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Adama Jalloh’s Stop and Search
“My opinion is that police they’re not necessarily racist, but a lot of the time they do approach me and they say I match the description and I say ‘whats the description?’” CamberwellPhotography Adama Jalloh

These photos highlight racial prejudice in ‘stop and search’

A London photographer humanises the statistic that black people are 28 times more likely to be targeted by police than white people

Last year a study showed that Metropolitan police officers are up to 28 times more likely to stop-and-search black people than they are white people. A statistic that’s forced photographer Adama Jalloh to take to the streets of south and east London to document those at the centre of that shocking figure, in her ongoing series, You Fit the Description. In it, Jalloh shoots young men alongside the locations they were stopped in.

“I felt the issue is never shown in the media. You rarely hear these individuals openly voice their feelings on the matter,” Jalloh explains. “One guy was searched minutes before I spoke to him. He instantly mentioned the feeling of intimidation from regularly being followed for no reason.” To capture the intense realism present throughout the series, Jalloh approached individuals to which she had no personal connection. One of the subjects, who asked to remain unnamed, told her: “The first thing that comes to mind when I think about stop-and-searches is discrimination.”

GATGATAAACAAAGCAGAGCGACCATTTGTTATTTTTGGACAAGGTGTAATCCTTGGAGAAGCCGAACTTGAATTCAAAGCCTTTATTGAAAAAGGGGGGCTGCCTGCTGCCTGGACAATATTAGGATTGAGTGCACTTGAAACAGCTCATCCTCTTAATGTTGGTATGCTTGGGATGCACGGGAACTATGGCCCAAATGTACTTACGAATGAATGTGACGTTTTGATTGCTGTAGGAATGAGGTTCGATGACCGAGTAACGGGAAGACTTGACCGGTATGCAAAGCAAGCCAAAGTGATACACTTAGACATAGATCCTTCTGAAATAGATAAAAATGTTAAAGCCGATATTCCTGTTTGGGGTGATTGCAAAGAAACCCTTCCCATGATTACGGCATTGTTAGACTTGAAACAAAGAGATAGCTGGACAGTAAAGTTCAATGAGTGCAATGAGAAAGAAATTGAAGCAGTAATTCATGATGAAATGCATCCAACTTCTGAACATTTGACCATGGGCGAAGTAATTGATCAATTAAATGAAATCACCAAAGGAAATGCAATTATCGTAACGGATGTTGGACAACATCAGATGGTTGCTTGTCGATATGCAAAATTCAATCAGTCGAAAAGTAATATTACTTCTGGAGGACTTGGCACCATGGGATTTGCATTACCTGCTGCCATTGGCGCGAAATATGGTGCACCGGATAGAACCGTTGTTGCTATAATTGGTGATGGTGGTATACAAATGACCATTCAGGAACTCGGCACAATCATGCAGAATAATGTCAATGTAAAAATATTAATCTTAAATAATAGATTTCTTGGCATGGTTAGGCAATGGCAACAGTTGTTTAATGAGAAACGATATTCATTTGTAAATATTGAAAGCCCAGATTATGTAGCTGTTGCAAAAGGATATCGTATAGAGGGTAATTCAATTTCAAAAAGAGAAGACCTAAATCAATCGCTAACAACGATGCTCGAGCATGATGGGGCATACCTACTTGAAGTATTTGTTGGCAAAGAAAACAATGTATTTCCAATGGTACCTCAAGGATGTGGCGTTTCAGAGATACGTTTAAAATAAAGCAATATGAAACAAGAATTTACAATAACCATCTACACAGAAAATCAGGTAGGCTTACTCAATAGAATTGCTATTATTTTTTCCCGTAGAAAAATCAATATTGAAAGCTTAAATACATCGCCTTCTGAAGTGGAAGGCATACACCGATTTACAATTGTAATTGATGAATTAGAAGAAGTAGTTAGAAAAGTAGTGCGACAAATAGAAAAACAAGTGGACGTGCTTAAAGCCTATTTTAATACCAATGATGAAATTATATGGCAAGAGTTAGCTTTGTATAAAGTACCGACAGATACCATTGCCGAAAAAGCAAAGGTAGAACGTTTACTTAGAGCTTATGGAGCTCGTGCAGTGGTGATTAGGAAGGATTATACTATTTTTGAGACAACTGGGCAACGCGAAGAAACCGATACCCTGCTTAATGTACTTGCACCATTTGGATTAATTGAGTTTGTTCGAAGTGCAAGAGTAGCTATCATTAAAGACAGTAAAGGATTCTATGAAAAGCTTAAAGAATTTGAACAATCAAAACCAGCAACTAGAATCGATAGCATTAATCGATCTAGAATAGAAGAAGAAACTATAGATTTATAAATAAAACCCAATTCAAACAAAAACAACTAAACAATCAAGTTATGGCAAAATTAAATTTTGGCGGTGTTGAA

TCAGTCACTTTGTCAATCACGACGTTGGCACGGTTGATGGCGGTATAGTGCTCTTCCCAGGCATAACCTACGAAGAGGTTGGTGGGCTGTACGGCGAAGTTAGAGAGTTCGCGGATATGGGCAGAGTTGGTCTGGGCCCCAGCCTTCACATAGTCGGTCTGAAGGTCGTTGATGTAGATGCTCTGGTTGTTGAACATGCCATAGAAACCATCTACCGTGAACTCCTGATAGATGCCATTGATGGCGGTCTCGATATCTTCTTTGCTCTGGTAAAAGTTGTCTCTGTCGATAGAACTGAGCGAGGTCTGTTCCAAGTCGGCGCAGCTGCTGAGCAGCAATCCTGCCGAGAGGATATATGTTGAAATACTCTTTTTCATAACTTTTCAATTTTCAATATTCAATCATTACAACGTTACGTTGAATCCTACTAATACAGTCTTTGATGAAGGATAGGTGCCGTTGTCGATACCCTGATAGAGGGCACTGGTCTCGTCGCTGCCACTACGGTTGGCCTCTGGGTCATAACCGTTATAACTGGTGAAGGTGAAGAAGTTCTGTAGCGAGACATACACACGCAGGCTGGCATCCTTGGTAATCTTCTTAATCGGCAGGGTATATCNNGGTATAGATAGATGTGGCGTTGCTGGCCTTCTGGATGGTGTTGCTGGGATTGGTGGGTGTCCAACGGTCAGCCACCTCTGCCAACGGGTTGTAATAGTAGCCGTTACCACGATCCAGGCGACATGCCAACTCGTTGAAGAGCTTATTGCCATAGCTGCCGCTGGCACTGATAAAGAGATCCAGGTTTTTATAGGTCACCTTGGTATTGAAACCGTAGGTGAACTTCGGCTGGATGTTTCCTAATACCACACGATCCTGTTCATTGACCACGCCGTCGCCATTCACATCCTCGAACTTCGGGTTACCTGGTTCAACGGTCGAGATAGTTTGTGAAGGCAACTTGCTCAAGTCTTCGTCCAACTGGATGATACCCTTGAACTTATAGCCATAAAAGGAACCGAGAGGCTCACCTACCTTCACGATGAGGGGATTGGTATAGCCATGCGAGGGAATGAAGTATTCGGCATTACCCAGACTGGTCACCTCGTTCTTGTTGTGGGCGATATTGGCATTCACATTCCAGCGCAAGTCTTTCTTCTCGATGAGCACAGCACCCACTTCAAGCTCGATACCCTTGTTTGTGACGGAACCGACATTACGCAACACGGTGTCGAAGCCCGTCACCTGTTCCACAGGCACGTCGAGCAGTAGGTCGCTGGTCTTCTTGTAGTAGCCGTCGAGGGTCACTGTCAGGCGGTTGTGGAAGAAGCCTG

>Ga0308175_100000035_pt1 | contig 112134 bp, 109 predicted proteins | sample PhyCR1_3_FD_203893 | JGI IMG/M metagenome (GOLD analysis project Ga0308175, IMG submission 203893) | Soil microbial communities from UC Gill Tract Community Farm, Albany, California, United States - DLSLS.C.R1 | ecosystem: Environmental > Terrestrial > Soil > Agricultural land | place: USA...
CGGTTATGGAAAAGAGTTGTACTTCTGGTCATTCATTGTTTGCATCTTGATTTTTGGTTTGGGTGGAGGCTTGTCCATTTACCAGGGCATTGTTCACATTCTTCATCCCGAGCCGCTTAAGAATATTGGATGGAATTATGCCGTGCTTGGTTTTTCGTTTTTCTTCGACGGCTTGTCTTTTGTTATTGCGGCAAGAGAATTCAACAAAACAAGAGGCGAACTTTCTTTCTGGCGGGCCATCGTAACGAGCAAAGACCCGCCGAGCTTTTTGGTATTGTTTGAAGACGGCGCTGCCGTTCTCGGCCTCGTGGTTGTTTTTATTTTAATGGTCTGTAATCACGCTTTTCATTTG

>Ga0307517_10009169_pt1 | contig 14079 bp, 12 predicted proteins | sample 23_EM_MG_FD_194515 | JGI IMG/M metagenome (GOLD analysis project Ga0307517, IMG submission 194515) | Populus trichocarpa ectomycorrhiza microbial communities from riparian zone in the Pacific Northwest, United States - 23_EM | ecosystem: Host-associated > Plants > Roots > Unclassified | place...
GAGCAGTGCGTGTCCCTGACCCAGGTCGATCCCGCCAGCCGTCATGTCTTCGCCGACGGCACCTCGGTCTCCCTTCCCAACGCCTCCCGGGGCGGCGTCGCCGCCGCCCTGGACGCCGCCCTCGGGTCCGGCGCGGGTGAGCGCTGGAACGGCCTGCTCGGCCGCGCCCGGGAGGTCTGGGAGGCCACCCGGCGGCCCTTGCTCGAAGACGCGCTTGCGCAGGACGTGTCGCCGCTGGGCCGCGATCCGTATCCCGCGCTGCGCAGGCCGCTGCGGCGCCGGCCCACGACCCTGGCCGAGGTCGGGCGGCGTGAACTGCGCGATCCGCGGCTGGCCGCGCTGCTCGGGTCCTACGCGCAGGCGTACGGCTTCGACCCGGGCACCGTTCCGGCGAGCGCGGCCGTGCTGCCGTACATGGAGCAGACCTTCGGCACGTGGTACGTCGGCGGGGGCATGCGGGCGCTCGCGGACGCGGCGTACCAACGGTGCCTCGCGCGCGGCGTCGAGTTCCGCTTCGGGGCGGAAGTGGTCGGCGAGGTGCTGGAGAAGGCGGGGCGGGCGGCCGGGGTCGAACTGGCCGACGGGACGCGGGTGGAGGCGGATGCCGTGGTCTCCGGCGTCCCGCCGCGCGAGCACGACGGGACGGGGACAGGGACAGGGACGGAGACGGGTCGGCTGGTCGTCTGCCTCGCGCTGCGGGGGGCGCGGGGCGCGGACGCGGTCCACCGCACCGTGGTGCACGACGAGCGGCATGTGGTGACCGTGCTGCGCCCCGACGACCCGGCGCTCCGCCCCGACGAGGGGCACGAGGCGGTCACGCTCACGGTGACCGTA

Jalloh wanted to shine a light on those affected by such prejudice. “Art is a quick way to send important messages to people. In this case showing what London is really like, especially to those who choose to ignore the reality,” she explains. “I don’t have an issue with stop-and-searches; I have an issue with the abuse of power centred around them. Communities have lost faith in the police. The way stop-and-searches are used has created a barrier. How can you expect a system to protect and serve properly when racism is happening within their walls?”

See more of Jalloh's work here